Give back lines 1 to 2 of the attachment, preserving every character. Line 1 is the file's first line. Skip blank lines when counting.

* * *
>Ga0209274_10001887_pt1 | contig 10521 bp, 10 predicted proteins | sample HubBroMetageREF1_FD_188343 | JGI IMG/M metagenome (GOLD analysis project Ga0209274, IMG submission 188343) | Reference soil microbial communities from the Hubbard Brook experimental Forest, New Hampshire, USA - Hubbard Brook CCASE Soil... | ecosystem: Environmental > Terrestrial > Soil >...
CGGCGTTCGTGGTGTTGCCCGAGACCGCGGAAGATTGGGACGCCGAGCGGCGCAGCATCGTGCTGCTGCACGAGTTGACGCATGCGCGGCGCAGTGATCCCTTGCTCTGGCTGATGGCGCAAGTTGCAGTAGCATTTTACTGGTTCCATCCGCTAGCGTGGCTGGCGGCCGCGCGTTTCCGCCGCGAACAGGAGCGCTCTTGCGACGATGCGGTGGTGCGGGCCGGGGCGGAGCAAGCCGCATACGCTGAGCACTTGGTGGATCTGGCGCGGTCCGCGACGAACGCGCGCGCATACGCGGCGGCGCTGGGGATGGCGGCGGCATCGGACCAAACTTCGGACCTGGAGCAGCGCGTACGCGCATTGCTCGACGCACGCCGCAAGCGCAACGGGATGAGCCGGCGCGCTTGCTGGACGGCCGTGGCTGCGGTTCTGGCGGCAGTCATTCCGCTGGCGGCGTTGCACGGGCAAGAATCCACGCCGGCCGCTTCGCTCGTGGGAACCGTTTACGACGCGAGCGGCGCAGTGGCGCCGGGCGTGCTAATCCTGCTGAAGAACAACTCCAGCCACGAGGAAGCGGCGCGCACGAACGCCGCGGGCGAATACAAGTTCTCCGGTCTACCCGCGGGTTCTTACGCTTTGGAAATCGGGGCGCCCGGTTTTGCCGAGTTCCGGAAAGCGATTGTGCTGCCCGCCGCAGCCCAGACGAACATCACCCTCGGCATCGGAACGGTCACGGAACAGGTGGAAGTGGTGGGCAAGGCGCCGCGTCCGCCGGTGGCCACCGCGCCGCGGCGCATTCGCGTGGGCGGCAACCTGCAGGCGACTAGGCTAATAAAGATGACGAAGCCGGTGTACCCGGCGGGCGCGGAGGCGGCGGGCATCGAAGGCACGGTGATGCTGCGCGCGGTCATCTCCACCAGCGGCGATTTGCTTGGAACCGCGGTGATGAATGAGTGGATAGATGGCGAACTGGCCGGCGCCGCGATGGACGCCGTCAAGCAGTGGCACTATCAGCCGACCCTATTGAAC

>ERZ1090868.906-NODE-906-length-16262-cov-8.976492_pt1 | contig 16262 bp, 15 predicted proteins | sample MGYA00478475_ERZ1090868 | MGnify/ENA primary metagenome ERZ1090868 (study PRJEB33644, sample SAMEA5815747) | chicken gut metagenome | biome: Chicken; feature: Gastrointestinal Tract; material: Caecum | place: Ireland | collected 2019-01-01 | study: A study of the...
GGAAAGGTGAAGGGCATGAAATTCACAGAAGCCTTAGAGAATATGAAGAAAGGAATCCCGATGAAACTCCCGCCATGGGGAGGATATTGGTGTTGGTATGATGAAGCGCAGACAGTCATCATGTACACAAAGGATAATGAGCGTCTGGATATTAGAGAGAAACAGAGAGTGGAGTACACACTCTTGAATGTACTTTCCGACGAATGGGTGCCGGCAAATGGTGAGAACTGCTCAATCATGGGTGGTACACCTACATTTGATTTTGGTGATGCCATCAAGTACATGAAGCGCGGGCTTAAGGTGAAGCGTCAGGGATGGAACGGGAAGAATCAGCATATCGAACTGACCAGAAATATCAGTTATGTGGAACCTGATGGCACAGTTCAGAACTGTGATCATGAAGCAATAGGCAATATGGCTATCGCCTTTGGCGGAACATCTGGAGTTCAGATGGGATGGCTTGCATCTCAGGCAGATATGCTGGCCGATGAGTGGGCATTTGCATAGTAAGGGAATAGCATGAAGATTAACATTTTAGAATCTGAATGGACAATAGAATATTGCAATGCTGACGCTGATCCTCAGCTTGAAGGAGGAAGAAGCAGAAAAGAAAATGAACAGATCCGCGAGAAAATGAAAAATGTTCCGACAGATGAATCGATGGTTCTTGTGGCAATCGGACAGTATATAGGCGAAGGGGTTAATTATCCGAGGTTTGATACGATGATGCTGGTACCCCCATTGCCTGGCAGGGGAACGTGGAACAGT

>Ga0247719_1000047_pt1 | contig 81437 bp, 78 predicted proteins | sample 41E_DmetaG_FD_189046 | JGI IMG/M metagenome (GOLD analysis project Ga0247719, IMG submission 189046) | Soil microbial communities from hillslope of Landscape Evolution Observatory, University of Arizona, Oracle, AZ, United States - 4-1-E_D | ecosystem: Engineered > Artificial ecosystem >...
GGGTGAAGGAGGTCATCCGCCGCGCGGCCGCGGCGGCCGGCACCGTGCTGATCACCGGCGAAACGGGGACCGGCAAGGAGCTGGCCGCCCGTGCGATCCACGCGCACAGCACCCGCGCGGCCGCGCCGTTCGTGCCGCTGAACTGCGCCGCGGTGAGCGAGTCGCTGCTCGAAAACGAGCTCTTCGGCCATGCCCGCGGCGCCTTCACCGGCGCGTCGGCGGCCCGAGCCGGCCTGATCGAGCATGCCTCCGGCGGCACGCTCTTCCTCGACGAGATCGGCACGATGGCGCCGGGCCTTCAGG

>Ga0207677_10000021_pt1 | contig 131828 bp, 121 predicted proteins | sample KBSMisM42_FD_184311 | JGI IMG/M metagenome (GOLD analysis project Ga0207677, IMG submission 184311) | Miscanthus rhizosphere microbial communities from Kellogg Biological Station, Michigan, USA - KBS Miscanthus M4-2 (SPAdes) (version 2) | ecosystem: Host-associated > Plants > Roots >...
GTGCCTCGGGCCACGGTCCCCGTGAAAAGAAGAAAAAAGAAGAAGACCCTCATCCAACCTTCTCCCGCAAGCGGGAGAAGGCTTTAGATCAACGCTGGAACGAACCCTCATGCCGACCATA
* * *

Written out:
>Ga0209274_10001887_pt1 | contig 10521 bp, 10 predicted proteins | sample HubBroMetageREF1_FD_188343 | JGI IMG/M metagenome (GOLD analysis project Ga0209274, IMG submission 188343) | Reference soil microbial communities from the Hubbard Brook experimental Forest, New Hampshire, USA - Hubbard Brook CCASE Soil... | ecosystem: Environmental > Terrestrial > Soil >...
CGGCGTTCGTGGTGTTGCCCGAGACCGCGGAAGATTGGGACGCCGAGCGGCGCAGCATCGTGCTGCTGCACGAGTTGACGCATGCGCGGCGCAGTGATCCCTTGCTCTGGCTGATGGCGCAAGTTGCAGTAGCATTTTACTGGTTCCATCCGCTAGCGTGGCTGGCGGCCGCGCGTTTCCGCCGCGAACAGGAGCGCTCTTGCGACGATGCGGTGGTGCGGGCCGGGGCGGAGCAAGCCGCATACGCTGAGCACTTGGTGGATCTGGCGCGGTCCGCGACGAACGCGCGCGCATACGCGGCGGCGCTGGGGATGGCGGCGGCATCGGACCAAACTTCGGACCTGGAGCAGCGCGTACGCGCATTGCTCGACGCACGCCGCAAGCGCAACGGGATGAGCCGGCGCGCTTGCTGGACGGCCGTGGCTGCGGTTCTGGCGGCAGTCATTCCGCTGGCGGCGTTGCACGGGCAAGAATCCACGCCGGCCGCTTCGCTCGTGGGAACCGTTTACGACGCGAGCGGCGCAGTGGCGCCGGGCGTGCTAATCCTGCTGAAGAACAACTCCAGCCACGAGGAAGCGGCGCGCACGAACGCCGCGGGCGAATACAAGTTCTCCGGTCTACCCGCGGGTTCTTACGCTTTGGAAATCGGGGCGCCCGGTTTTGCCGAGTTCCGGAAAGCGATTGTGCTGCCCGCCGCAGCCCAGACGAACATCACCCTCGGCATCGGAACGGTCACGGAACAGGTGGAAGTGGTGGGCAAGGCGCCGCGTCCGCCGGTGGCCACCGCGCCGCGGCGCATTCGCGTGGGCGGCAACCTGCAGGCGACTAGGCTAATAAAGATGACGAAGCCGGTGTACCCGGCGGGCGCGGAGGCGGCGGGCATCGAAGGCACGGTGATGCTGCGCGCGGTCATCTCCACCAGCGGCGATTTGCTTGGAACCGCGGTGATGAATGAGTGGATAGATGGCGAACTGGCCGGCGCCGCGATGGACGCCGTCAAGCAGTGGCACTATCAGCCGACCCTATTGAAC